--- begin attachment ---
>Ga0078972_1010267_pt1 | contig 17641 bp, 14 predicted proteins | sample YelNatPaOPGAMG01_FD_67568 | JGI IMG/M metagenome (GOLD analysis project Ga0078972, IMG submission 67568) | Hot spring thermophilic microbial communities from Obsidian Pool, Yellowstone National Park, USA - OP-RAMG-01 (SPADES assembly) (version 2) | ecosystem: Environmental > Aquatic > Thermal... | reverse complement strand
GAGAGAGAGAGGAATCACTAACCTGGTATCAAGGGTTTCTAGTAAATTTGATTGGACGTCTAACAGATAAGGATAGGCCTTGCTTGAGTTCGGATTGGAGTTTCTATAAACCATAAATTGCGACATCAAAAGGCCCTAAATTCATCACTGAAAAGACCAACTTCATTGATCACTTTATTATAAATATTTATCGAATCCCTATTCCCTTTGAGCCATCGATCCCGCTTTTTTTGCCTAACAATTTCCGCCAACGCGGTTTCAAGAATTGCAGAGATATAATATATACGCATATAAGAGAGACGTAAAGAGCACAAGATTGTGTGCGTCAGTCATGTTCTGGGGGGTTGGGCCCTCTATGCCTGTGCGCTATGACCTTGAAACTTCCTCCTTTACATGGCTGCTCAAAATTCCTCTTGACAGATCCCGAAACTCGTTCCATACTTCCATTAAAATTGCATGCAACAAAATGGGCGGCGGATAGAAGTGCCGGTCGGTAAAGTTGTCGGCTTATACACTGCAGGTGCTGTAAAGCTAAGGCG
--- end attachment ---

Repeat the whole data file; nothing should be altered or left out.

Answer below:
>Ga0078972_1010267_pt1 | contig 17641 bp, 14 predicted proteins | sample YelNatPaOPGAMG01_FD_67568 | JGI IMG/M metagenome (GOLD analysis project Ga0078972, IMG submission 67568) | Hot spring thermophilic microbial communities from Obsidian Pool, Yellowstone National Park, USA - OP-RAMG-01 (SPADES assembly) (version 2) | ecosystem: Environmental > Aquatic > Thermal... | reverse complement strand
GAGAGAGAGAGGAATCACTAACCTGGTATCAAGGGTTTCTAGTAAATTTGATTGGACGTCTAACAGATAAGGATAGGCCTTGCTTGAGTTCGGATTGGAGTTTCTATAAACCATAAATTGCGACATCAAAAGGCCCTAAATTCATCACTGAAAAGACCAACTTCATTGATCACTTTATTATAAATATTTATCGAATCCCTATTCCCTTTGAGCCATCGATCCCGCTTTTTTTGCCTAACAATTTCCGCCAACGCGGTTTCAAGAATTGCAGAGATATAATATATACGCATATAAGAGAGACGTAAAGAGCACAAGATTGTGTGCGTCAGTCATGTTCTGGGGGGTTGGGCCCTCTATGCCTGTGCGCTATGACCTTGAAACTTCCTCCTTTACATGGCTGCTCAAAATTCCTCTTGACAGATCCCGAAACTCGTTCCATACTTCCATTAAAATTGCATGCAACAAAATGGGCGGCGGATAGAAGTGCCGGTCGGTAAAGTTGTCGGCTTATACACTGCAGGTGCTGTAAAGCTAAGGCG